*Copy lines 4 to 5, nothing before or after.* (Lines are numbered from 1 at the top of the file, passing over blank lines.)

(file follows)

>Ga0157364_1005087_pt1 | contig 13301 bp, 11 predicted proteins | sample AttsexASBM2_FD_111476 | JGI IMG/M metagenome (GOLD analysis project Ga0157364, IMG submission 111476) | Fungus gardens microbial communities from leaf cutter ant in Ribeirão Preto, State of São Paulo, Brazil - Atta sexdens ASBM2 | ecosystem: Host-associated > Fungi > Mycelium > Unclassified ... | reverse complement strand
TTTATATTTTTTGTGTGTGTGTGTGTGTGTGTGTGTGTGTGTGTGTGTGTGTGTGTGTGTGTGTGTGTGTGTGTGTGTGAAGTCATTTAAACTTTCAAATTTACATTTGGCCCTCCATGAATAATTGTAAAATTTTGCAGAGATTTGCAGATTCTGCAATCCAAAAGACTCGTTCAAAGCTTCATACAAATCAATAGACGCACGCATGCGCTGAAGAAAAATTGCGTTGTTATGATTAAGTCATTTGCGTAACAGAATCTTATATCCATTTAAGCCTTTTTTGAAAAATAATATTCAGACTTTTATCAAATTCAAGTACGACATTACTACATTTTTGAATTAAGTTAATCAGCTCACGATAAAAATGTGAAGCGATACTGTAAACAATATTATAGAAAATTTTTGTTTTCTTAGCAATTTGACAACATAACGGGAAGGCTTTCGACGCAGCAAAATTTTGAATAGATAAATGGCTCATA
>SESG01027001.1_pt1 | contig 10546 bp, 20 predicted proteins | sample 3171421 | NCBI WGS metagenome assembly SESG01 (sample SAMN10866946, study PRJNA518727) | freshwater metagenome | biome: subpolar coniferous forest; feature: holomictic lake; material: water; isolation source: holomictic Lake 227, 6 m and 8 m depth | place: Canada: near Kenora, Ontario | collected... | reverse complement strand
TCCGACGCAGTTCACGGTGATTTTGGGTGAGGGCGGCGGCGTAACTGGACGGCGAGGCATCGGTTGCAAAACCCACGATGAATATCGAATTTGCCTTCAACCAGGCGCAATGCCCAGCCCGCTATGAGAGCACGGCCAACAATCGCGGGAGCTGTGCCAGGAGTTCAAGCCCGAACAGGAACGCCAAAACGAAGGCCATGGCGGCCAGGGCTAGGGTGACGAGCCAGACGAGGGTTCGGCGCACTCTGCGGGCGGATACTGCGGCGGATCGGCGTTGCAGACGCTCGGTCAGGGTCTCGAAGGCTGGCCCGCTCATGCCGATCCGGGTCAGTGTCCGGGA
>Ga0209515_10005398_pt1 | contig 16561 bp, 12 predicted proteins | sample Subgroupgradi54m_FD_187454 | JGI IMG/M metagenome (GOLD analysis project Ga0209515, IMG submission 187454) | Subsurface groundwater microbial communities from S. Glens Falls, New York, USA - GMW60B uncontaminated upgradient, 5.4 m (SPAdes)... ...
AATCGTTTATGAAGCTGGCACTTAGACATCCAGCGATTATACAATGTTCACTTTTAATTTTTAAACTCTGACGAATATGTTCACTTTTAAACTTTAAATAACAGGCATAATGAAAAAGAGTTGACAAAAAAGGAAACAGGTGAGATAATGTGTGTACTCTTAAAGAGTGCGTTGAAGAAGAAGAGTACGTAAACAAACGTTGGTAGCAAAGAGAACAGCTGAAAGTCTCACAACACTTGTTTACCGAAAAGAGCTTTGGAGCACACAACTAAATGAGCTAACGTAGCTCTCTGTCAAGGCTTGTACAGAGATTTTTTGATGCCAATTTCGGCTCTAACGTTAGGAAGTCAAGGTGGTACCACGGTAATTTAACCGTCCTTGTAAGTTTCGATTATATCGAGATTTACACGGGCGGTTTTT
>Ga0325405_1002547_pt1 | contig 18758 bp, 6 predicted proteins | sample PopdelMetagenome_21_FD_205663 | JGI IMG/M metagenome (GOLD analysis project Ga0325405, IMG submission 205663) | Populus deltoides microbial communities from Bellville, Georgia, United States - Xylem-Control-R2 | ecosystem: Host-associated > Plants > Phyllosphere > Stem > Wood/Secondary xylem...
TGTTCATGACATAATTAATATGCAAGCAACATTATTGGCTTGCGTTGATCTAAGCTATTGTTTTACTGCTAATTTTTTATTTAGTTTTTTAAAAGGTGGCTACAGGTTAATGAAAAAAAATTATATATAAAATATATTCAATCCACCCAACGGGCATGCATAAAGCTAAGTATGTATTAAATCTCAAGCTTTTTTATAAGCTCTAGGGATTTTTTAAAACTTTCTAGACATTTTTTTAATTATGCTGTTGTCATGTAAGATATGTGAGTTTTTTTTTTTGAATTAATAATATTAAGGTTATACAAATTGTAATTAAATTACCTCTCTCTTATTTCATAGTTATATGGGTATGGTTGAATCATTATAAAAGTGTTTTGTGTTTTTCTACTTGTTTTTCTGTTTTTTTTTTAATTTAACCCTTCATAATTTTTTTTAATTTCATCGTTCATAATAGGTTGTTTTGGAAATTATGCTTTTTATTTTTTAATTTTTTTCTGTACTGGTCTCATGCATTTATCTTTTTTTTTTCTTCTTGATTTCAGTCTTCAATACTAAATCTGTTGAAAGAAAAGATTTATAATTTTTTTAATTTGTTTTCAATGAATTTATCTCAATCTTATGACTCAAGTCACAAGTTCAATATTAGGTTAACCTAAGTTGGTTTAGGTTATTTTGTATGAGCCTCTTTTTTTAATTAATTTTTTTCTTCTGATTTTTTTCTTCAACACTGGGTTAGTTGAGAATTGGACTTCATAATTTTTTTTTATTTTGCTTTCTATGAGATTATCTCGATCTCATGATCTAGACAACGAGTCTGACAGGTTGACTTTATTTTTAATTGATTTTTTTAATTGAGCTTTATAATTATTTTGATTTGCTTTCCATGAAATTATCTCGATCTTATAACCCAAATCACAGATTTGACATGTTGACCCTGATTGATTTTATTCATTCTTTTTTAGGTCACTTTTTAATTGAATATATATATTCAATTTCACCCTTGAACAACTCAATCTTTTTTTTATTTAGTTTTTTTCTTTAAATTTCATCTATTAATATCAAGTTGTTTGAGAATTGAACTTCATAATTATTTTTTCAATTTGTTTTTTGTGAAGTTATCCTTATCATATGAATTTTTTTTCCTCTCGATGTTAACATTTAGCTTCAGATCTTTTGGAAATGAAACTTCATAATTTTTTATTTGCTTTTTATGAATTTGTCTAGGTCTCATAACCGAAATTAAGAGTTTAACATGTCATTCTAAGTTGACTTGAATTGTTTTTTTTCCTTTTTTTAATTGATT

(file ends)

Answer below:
TCCGACGCAGTTCACGGTGATTTTGGGTGAGGGCGGCGGCGTAACTGGACGGCGAGGCATCGGTTGCAAAACCCACGATGAATATCGAATTTGCCTTCAACCAGGCGCAATGCCCAGCCCGCTATGAGAGCACGGCCAACAATCGCGGGAGCTGTGCCAGGAGTTCAAGCCCGAACAGGAACGCCAAAACGAAGGCCATGGCGGCCAGGGCTAGGGTGACGAGCCAGACGAGGGTTCGGCGCACTCTGCGGGCGGATACTGCGGCGGATCGGCGTTGCAGACGCTCGGTCAGGGTCTCGAAGGCTGGCCCGCTCATGCCGATCCGGGTCAGTGTCCGGGA
>Ga0209515_10005398_pt1 | contig 16561 bp, 12 predicted proteins | sample Subgroupgradi54m_FD_187454 | JGI IMG/M metagenome (GOLD analysis project Ga0209515, IMG submission 187454) | Subsurface groundwater microbial communities from S. Glens Falls, New York, USA - GMW60B uncontaminated upgradient, 5.4 m (SPAdes)... ...